A Mummer’s main focus is gearing up for the annual New Year’s Day parade, but one group became sidetracked by the aura of a reality television series that beckoned it.
The South Philly Vikings returned from Hollywood three weeks ago after competing for a chance to win $1 million and to perform at Caesars Palace Las Vegas. The group’s journey to give America an up-close look at the Mummers, ended July 28 when it was eliminated from the fifth season of NBC’s “America’s Got Talent.”
“We knew that was going to be tough because we have people in Philadelphia who still don’t know what Mummers are,” Vikings Captain Pete D’Amato said of winning over voters.
While America wasn’t captivated enough to put the Vikings through to the next round, the judges didn’t understand the Philly tradition either, members of the Fancy Brigade said during last week’s interview at their 1815 S. 11th St. clubhouse. During the group’s set July 27, judge Piers Morgan buzzed the performance less than a minute into their 90-second “Alien Invasion” piece.
“Because it’s just overgrown school children in robot costumes. That’s all it is,” Morgan said as the crowd booed him. “I just see a bunch of people who don’t sing, who can’t dance very well, who are just wearing silly costumes and flashy lights. I don’t get it.”
While Sharon Osbourne commended the Vikings “immense vision,” Howie Mandel was unsure what they were.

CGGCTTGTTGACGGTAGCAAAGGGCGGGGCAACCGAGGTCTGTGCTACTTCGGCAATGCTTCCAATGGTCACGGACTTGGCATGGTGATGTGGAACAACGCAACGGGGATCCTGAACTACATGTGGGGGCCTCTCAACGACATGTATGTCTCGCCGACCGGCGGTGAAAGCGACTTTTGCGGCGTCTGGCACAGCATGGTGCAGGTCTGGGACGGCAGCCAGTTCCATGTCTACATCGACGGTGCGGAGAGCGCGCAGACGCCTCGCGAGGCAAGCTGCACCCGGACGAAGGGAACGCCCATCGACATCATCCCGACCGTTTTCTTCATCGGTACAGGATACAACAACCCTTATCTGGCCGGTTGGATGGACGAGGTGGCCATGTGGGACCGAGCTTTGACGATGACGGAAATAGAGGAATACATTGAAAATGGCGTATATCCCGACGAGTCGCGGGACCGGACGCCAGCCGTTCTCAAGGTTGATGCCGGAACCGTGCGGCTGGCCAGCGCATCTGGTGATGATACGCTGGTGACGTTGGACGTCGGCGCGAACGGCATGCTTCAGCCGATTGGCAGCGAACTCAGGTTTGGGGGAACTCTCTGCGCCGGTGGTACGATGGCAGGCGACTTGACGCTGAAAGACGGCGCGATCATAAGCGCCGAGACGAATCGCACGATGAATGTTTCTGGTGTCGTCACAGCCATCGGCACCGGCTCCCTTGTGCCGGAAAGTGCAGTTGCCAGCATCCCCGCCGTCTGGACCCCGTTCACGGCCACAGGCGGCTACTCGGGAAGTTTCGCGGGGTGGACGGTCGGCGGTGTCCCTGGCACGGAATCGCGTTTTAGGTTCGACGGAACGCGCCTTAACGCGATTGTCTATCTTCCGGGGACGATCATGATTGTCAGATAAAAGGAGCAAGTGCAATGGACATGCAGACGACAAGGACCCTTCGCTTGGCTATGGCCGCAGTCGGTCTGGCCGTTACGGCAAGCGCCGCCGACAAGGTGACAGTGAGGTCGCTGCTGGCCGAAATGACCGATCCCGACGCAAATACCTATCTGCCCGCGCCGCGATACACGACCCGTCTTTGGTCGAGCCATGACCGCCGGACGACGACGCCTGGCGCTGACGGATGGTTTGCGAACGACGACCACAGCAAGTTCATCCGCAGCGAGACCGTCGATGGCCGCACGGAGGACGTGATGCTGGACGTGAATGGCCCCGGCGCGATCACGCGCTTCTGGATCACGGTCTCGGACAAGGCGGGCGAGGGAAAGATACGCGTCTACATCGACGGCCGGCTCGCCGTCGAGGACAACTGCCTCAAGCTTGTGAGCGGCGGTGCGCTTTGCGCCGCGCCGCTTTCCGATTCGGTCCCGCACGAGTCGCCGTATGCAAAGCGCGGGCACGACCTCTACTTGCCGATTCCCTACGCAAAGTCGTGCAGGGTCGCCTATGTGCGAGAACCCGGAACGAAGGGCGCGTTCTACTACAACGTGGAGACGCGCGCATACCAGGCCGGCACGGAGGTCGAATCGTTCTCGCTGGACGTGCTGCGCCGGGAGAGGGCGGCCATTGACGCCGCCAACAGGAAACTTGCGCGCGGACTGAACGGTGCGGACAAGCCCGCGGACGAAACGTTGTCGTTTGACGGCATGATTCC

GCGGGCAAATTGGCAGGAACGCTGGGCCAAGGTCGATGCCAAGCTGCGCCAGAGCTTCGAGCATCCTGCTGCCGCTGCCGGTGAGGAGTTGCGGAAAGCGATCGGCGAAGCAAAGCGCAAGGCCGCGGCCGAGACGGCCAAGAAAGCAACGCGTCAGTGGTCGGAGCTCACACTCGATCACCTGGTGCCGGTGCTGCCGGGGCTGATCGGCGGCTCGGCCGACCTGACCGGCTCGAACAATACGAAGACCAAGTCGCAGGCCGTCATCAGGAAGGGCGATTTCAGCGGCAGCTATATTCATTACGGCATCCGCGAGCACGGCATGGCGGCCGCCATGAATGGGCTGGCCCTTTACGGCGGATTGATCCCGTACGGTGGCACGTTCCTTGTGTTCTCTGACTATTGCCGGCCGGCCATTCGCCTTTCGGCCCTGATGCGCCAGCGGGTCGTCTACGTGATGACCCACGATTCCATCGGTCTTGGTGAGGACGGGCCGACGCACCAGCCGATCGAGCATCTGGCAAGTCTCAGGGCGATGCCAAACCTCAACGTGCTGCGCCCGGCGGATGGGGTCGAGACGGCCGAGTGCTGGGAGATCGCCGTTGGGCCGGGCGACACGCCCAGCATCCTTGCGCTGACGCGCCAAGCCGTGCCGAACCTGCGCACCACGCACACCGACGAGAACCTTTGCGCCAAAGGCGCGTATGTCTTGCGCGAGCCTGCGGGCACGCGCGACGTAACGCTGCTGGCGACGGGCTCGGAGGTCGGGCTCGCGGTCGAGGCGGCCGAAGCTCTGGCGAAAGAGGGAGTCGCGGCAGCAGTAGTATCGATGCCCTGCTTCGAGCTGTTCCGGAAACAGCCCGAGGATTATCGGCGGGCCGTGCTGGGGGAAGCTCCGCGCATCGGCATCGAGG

“It’s amazing what you can do with tin foil and holiday lights,” he said. “It’s like an arts and crafts project on steroids, but it’s phenomenal.”
Those watching from Philly seemed to be more upset about the negative comments than those on stage, D’Amato said.
“We actually really didn’t let it bother us because we knew that’s [Morgan’s] job to make comments and we knew that he didn’t make sense on his comments,” the resident of 12th Street and Oregon Avenue said.
The following night, the Vikings were placed in a group with 11-year-old rapper CJ Dippa and hip-hop dancer Haspop. With only one moving on the local group knew its time on the show was over, D’Amato said.
“We just knew we weren’t passing once they said [Haspop’s] name,” he said. “He was really good and we were glad for him We’re a group from Philly that are in the Mummers Parade doing this as a hobby and we’re going against people that this is their life.”
Behind the scenes in Hollywood, the Vikings were dancing as fellow contestant Harmonica Pier played “When the Saints Go Marching In.”
“[Members of the crew] actually came in and made us be quiet because we were being so loud,” Sergeant-at-Arms Vince Buono said. “They ain’t seen nothing.”
But viewers of the show, didn’t see the Mummers’ true colors.
“They took away our identity,” D’Amato said of “America’s Got Talent.” “They wouldn’t let us show who we really are because that’s the way the show was … They said we logistically might be too big for them they weren’t going to take us after they begged us to go for two months.”
“America’s Got Talent” producers e-mailed the Vikings 10 times starting in January requesting that the group audition in New York City, D’Amato said.
“One of the producer’s kids [had] seen it,” he said of 2010’s New Year’s Day performance. “They seen it on YouTube and she watched it with her daughter and her daughter fell in love with it and just watched it for two or three weeks straight.”